Qatari OSV charters hanging by thread for offshore owners

The 'Qatarisation' of offshore ships in Qatar’s national waters appears to be looming large and painful for shipowners

International owners with nearly 30 offshore support vessels (OSVs) in Qatar are thought to be in imminent danger of losing their hard-won charters in the area, market sources tell TradeWinds.

Vessel fixtures as long as five years and some signed in just 2016 “could go up in smoke really any day now”, according to a source with direct knowledge of the matter. About 15 charters are said to be the most vulnerable.

These Qatari charter cancellations are one potential result of the fallout after Bahrain, Egypt, Saudi Arabia and the United Arab Emirates (UAE) cut diplomatic ties and started a boycott of Qatar on 5 June.

Several letters of agreement (LOAs) for charters have already been cancelled, some contract options are not expected to be declared but, so far, no existing long-term charters have been terminated.

The Middle Eastern offshore market has been rife with talk of the charters in Qatar. TradeWinds spoke with six independent sources but not one of the affected shipowners agreed to comment on the record for fear of the obvious commercial consequences.

“The owners are still actually holding the contracts in Qatar, so there is just no way they can speak out openly but, on the other hand, they want the market to know,” one shipbroker said. “It was a hard fight in the Qatari tenders to start with and, last year, there were about 160 bids for just five vessel positions in one. Several of the winners spent $500,000 or $1m on their ships to meet requirements and they expected to pay that back over the five years of the charter.

“Cancellations would leave them in a tough spot for finding new work and rates would be lower. It would turn a large number of ships back into the terrible market and make the global market smaller. This is just bad for competition but it clearly sends the wrong signal about the risk of making future investments in Qatar.”

Last week, Qatar’s government revealed measures meant to help its private sector, such as reduced rent in logistics zones and some postponed loan instalments to Qatar Development Bank. At the same time, the government urged all ministries and departments to increase local-content procurement to 100% from the previous 30%, according to state media.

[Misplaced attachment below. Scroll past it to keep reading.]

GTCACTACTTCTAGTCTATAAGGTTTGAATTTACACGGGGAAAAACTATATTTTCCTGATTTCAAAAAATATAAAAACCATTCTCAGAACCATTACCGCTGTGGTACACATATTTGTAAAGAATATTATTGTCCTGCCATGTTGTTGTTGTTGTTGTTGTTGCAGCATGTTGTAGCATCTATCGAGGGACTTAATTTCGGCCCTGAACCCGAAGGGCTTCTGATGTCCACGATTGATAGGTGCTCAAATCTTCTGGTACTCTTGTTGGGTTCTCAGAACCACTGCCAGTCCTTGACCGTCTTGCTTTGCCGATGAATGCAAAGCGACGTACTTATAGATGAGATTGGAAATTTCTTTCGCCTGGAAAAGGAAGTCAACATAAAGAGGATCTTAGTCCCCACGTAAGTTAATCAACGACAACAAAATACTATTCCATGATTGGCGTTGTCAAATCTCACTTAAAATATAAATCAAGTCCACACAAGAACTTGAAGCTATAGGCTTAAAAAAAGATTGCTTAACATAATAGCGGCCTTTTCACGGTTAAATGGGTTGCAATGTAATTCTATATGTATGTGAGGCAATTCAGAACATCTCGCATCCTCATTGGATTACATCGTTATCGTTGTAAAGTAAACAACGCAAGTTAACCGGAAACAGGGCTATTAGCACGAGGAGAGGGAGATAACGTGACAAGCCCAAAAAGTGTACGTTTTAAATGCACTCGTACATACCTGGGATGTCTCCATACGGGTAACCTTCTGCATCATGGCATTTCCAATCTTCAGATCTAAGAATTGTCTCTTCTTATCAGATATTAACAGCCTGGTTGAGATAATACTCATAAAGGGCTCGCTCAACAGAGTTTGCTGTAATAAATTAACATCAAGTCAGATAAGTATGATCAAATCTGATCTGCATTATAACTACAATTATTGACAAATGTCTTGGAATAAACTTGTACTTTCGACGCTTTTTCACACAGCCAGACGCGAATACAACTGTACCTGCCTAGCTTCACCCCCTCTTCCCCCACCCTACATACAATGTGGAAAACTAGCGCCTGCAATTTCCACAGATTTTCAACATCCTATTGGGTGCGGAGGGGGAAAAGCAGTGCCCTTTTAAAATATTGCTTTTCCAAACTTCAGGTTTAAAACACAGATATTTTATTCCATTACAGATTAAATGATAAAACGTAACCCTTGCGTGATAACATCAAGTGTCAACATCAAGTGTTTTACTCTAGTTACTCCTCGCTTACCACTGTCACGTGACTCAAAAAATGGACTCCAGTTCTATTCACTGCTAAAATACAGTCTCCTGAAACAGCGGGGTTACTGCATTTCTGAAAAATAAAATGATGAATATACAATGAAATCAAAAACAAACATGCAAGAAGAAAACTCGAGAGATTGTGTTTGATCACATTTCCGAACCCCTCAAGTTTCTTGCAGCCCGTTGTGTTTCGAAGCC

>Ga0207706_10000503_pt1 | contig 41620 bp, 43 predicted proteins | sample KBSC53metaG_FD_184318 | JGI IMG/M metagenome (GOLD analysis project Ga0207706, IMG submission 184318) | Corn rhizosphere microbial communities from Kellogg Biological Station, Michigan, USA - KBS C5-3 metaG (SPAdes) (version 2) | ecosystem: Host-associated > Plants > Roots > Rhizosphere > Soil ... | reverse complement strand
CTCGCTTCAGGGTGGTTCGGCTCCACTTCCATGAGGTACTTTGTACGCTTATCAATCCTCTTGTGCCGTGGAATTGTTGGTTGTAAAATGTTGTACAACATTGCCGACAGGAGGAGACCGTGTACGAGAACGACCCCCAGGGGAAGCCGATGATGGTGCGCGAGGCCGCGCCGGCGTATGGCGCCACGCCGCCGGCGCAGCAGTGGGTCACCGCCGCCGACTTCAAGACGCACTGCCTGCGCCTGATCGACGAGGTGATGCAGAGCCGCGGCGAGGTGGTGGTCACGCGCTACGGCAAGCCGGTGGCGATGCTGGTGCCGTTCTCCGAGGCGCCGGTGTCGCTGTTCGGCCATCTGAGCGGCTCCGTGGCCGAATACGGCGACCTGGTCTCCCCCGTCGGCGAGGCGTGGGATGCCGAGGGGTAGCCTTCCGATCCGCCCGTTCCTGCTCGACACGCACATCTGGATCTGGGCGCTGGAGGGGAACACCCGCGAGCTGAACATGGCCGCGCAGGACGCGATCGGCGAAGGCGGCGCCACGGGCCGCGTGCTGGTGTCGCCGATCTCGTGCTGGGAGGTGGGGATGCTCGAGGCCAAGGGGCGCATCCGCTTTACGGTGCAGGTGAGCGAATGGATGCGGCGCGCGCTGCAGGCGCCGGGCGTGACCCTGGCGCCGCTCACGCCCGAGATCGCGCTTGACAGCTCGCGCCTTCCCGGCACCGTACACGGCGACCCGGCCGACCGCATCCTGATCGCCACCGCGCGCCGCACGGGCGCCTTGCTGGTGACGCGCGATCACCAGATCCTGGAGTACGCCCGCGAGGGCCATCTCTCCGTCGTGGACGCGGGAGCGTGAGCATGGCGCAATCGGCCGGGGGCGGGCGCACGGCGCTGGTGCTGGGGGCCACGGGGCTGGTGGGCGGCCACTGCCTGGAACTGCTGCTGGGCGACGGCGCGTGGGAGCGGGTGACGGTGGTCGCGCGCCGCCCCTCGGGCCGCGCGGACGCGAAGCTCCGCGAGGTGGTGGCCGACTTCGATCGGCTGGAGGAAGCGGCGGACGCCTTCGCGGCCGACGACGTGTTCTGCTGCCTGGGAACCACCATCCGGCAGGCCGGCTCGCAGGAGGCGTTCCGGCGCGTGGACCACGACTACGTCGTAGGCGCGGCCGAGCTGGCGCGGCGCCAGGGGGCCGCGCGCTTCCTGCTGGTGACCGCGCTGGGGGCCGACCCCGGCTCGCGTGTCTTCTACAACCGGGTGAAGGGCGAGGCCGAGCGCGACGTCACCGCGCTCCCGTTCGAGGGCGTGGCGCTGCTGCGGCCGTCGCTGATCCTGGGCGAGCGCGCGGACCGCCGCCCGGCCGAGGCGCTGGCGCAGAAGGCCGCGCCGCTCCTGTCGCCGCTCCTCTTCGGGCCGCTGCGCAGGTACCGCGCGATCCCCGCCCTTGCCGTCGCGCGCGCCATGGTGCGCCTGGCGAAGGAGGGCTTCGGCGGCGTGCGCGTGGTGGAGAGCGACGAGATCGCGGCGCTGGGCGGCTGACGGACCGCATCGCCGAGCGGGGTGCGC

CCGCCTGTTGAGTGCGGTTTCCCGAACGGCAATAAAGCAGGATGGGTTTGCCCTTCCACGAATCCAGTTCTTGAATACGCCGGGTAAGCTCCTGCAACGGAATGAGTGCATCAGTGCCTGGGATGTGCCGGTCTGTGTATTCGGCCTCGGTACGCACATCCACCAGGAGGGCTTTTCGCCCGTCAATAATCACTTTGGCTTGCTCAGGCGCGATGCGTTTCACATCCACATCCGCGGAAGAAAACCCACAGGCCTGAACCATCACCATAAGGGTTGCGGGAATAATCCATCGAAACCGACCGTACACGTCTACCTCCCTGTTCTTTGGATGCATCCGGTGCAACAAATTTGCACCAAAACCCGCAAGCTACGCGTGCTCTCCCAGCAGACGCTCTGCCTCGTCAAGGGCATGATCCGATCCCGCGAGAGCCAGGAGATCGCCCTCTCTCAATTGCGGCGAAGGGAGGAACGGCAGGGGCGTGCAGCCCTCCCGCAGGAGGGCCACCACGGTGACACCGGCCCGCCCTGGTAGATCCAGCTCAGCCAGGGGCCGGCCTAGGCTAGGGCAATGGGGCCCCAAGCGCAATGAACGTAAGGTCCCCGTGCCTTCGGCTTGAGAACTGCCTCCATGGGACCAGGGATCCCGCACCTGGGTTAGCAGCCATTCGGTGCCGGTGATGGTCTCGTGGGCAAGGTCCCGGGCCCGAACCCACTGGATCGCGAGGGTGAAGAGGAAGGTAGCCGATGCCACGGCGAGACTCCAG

However, sources say the move to replace non-Qatari OSVs predates this announcement by at least two months because stated-owned Qatar Petroleum or its related OSV entities have been in the market looking to purchase vessels since then.

Domestic Qatari shipowners are likely to be awarded the work seized from any owners who are perceived by Qatar Petroleum as either non-Qatari or with insufficient national ties, although there is little concrete information on the criteria.

However, most owners at risk have either local Qatari partners or local stand-alone companies holding the charters. Many of them are said to have little to no connection with the boycotting countries and their vessels flagged all over the world.

Halul Offshore — which has Qatar Petroleum as a shareholder and is by far the nation’s largest offshore owner with about 40 vessels — is set to be one of the main beneficiaries of the reallocation of these contracts, all the sources believe.

Halul chief executive Vivek Seth was unable to take a call from TradeWinds this week and did not respond to market comments that his company would be taking over some or all of the contracts.

Brokers say the owner with the most exposure is Indian and Singaporean-backed Allianz Marine with 10 ships, eight of which are on five-year charters.

Also in Qatar are Bourbon with seven ships, Pacific Radiance with four, Standford Marine with three and Smit Lamnalco with two. Global Marine Services, PACC Offshore Services Holdings, Zakher Marine and Petroserv are connected to charters for one ship each.

Miclyn Express Offshore, Eastern Navigation and Allianz are understood to have lost LOAs.

“We are a global owner with no connection to any diplomatic trouble,” one source said.

“It is fair for any country to have its cabotage restrictions but we met all the requirements of the tender, we bid against all the others and we won our contract fair and square.

“Everything we hear tells us that we are going to lose this contract and, if we lose this contract, it is just not fair business. Finding new work will be very hard. This is a big deal for us, especially in this market.”

If any charters do go up in smoke, OSV owners have no hope of termination fees. Unlike the rig market, where stronger contract clauses mean termination fees usually pay a sizeable portion of lost revenue, today’s standard OSV contracts normally contain only 30 to 90 days of notice for a cancellation by the client.

“Offshore owners have never been really good about getting termination fees into their contracts," one shipbroker said. "This is even more the case now because owners have almost zero bargaining power."

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